Samuel Gregg: Correct.

Scott Rae: What would you say are some of the reasons why people are not fans of globalization and maybe, I suspect, there might be some myths and misunderstandings in there, that are part of that too.

Samuel Gregg: I think that's right. Free trade is a bit of a counterintuitive argument, right? People think, how do I become wealthy by just simply trading with another person? Or they think things like, surely we should just trade with people we know within our own countries. There are some misperceptions and and economics I often say to people is, it's not the easiest discipline in the world to get your mind around. I mean, cause it requires you to think a little counterintuitively about a lot of things. So that's one thing. A second reason I think is that pre-marketers like me, have not been very good at dealing with the fact that not everyone wins from the process of free trade. That there are people in the short term and medium term, for whom things don't necessarily work out so well.

If you're in a particular industry, and the country's opened up to free trade and suddenly the country is working out, what's it's comparative advantage and what's not, suddenly it may be that particular parts of manufacturing in the United States are no longer globally competitive. Which means that some people are going to lose their jobs, and maybe they're 50 years old or 55 years old or 60 years old and they can't easily just go off and start a start up in California. It's just not that simple. That's one thing. There are casualties from globalization. That's not a reason to, I think, stop the process. I happen to think that overall in the longterm it's most beneficial for vast majority of people, but too many people have ignored the fact that there are casualties. Too many free traders, pre marketers like myself have been too quick to just say, well, this will all work itself out in the long term.

Thirdly, I think it's very true that when you open yourself up to global markets, it means disruption. It means less degree of security, right? Because you're having to think that you can't just assume that the government is going to subsidize this industry anymore, or there's going to be protective tariffs to protect your particular crop against others. And not everyone deals with disruption and uncertainty the same way. Some people exalt it, and some people love it. They think this is great, "I can be individually if it's keeping me on my toes." Other people, however, they value security more and I'm not making a value judgment about either of these things. I think people are just build to either be sort of more Liberty inclined or more concerned about security.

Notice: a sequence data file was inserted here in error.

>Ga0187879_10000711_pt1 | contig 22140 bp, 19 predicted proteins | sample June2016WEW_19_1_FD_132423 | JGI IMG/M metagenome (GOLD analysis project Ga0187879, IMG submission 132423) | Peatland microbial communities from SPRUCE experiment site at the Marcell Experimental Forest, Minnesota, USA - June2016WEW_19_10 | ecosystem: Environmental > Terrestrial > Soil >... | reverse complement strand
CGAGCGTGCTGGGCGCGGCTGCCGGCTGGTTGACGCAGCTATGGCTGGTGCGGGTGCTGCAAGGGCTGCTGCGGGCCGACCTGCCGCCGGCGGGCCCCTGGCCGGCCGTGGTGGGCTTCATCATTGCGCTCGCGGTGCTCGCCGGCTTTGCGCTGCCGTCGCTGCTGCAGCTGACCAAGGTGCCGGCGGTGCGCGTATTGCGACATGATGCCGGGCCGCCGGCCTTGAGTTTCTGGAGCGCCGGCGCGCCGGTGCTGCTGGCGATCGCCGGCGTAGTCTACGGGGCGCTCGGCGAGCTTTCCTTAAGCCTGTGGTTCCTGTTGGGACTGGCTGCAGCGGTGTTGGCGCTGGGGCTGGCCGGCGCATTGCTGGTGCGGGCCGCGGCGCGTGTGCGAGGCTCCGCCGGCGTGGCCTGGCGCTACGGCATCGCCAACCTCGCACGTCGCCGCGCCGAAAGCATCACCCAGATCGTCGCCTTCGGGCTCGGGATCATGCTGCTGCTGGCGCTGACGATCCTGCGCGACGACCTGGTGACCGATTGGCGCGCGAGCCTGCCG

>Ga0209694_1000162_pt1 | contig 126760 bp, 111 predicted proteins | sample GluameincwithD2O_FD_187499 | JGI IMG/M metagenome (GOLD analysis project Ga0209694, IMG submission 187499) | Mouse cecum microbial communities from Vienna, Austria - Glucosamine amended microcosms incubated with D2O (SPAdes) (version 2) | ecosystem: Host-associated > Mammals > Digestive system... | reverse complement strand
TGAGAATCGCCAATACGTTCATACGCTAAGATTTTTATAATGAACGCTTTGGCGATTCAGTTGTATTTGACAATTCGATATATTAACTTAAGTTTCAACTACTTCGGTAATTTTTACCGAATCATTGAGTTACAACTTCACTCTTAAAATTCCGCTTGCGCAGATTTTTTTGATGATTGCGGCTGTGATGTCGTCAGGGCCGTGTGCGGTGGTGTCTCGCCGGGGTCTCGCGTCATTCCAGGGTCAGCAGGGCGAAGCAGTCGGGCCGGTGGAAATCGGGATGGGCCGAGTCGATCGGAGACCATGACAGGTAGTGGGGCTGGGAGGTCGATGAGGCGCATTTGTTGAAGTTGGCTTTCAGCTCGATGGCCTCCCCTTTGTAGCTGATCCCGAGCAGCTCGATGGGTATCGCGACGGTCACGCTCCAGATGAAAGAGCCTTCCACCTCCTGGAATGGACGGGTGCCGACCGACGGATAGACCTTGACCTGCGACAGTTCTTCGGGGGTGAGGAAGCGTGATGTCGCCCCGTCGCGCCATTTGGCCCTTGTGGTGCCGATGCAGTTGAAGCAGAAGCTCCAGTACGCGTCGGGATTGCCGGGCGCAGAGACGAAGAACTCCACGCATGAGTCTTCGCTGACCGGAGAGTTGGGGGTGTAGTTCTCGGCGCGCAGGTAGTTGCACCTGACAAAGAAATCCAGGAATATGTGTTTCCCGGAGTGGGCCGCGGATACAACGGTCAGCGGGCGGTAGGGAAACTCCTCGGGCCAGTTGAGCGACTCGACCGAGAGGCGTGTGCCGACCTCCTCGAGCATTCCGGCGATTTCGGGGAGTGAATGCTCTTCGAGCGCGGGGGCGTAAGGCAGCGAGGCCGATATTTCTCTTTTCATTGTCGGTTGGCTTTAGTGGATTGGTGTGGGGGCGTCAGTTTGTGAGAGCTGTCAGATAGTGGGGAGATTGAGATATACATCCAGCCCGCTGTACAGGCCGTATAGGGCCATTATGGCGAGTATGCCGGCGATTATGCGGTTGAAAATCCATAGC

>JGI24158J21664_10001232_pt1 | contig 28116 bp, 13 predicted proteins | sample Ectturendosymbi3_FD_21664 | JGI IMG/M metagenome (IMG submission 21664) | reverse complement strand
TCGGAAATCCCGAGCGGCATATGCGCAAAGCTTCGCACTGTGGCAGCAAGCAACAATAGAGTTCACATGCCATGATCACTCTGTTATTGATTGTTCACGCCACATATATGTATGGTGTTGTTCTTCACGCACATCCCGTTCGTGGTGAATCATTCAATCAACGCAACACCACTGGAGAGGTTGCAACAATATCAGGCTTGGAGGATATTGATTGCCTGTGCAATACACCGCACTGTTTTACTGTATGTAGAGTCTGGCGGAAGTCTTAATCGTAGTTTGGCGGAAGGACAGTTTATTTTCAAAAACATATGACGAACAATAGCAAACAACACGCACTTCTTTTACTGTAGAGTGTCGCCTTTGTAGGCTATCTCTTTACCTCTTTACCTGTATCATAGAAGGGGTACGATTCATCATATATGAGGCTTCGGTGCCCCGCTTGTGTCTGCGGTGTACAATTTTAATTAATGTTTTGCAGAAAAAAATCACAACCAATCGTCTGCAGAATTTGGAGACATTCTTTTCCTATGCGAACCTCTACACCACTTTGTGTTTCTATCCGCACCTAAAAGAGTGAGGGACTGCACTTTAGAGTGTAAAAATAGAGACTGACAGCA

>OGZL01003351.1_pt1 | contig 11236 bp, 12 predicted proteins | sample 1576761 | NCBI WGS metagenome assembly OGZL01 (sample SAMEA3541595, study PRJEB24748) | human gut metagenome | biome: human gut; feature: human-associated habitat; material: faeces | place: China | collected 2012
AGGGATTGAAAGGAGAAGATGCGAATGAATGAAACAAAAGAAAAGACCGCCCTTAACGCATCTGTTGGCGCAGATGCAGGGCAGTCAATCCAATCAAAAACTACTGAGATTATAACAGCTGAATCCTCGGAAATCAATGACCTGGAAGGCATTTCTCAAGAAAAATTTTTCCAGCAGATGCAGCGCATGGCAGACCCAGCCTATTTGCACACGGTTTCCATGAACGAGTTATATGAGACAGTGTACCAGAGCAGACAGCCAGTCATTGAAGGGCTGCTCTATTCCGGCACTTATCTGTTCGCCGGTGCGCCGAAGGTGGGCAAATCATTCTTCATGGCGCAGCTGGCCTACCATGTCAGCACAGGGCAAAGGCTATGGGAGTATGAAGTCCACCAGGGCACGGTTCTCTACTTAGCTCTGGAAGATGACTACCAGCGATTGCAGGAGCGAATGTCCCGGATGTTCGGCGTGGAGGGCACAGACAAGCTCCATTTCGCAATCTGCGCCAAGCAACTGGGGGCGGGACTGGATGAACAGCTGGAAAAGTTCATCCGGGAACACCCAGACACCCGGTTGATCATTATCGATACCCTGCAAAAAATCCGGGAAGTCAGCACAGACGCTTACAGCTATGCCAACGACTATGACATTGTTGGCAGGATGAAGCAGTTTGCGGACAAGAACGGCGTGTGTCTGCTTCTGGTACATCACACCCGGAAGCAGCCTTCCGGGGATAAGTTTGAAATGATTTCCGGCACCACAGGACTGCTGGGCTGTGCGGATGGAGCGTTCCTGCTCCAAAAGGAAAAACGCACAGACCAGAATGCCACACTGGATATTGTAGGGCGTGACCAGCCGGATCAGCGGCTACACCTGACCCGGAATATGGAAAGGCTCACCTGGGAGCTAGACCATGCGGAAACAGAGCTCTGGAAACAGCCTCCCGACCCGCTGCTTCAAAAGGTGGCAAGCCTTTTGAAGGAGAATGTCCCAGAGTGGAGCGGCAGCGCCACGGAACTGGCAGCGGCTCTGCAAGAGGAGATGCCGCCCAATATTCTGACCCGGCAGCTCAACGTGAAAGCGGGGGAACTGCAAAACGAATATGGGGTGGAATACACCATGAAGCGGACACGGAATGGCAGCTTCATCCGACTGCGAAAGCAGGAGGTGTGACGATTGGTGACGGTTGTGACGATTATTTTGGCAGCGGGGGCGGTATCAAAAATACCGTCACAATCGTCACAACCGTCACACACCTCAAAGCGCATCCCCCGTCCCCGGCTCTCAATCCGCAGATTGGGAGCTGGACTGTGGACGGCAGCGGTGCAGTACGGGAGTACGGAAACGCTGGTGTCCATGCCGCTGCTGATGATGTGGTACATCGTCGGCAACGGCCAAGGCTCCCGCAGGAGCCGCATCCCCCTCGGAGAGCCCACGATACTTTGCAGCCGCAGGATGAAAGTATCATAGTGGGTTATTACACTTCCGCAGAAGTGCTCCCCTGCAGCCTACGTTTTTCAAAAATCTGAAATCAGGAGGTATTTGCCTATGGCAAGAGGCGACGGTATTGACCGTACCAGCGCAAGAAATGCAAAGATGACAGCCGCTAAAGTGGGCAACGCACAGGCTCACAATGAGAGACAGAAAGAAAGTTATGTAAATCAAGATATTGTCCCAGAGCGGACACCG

Most of us are somewhere in between, but some people really value security, particularly if they come from backgrounds that have been particularly poor or they've had experiences of what economic insecurity is like. I understand, for example, why many Europeans a little nervous about freedom in general, because they've had a pretty miserable 20th century. So you can understand why they would be yearning more for security rather than Liberty. Okay. I don't think that's an argument against increasing economic integration, but I do think these are examples of why many people are finding the process of globalization, stressful, disruptive, it changes the way, in many cases, entire towns have lived lives for generations, and the process of transitioning to new forms of economic life is not easy. Again, it's not an argument against economic integration, but I think we need to think about these things and how to address these types of problems if one wants to see this economic integration continue.

And I think a lot of people have basically assumed that it would just take care of itself. Well, clearly it's not.

Scott Rae: It's not happening.

Samuel Gregg: It's not happening.